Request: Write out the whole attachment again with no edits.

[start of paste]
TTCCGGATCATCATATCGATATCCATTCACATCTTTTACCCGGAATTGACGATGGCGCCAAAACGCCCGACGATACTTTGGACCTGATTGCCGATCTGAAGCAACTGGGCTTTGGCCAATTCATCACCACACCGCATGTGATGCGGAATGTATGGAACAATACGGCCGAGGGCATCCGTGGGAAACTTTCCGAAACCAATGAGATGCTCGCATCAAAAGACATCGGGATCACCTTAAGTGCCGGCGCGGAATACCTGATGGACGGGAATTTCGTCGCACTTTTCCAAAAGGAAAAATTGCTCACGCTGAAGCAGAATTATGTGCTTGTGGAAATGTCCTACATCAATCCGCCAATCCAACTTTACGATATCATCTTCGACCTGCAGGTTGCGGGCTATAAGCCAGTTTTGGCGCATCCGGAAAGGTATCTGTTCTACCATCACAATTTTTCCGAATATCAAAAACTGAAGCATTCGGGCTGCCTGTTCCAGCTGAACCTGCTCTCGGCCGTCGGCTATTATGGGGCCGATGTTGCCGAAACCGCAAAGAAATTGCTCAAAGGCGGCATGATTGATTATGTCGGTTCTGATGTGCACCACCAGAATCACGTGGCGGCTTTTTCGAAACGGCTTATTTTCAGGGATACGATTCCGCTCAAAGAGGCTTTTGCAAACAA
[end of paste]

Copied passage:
TTCCGGATCATCATATCGATATCCATTCACATCTTTTACCCGGAATTGACGATGGCGCCAAAACGCCCGACGATACTTTGGACCTGATTGCCGATCTGAAGCAACTGGGCTTTGGCCAATTCATCACCACACCGCATGTGATGCGGAATGTATGGAACAATACGGCCGAGGGCATCCGTGGGAAACTTTCCGAAACCAATGAGATGCTCGCATCAAAAGACATCGGGATCACCTTAAGTGCCGGCGCGGAATACCTGATGGACGGGAATTTCGTCGCACTTTTCCAAAAGGAAAAATTGCTCACGCTGAAGCAGAATTATGTGCTTGTGGAAATGTCCTACATCAATCCGCCAATCCAACTTTACGATATCATCTTCGACCTGCAGGTTGCGGGCTATAAGCCAGTTTTGGCGCATCCGGAAAGGTATCTGTTCTACCATCACAATTTTTCCGAATATCAAAAACTGAAGCATTCGGGCTGCCTGTTCCAGCTGAACCTGCTCTCGGCCGTCGGCTATTATGGGGCCGATGTTGCCGAAACCGCAAAGAAATTGCTCAAAGGCGGCATGATTGATTATGTCGGTTCTGATGTGCACCACCAGAATCACGTGGCGGCTTTTTCGAAACGGCTTATTTTCAGGGATACGATTCCGCTCAAAGAGGCTTTTGCAAACAA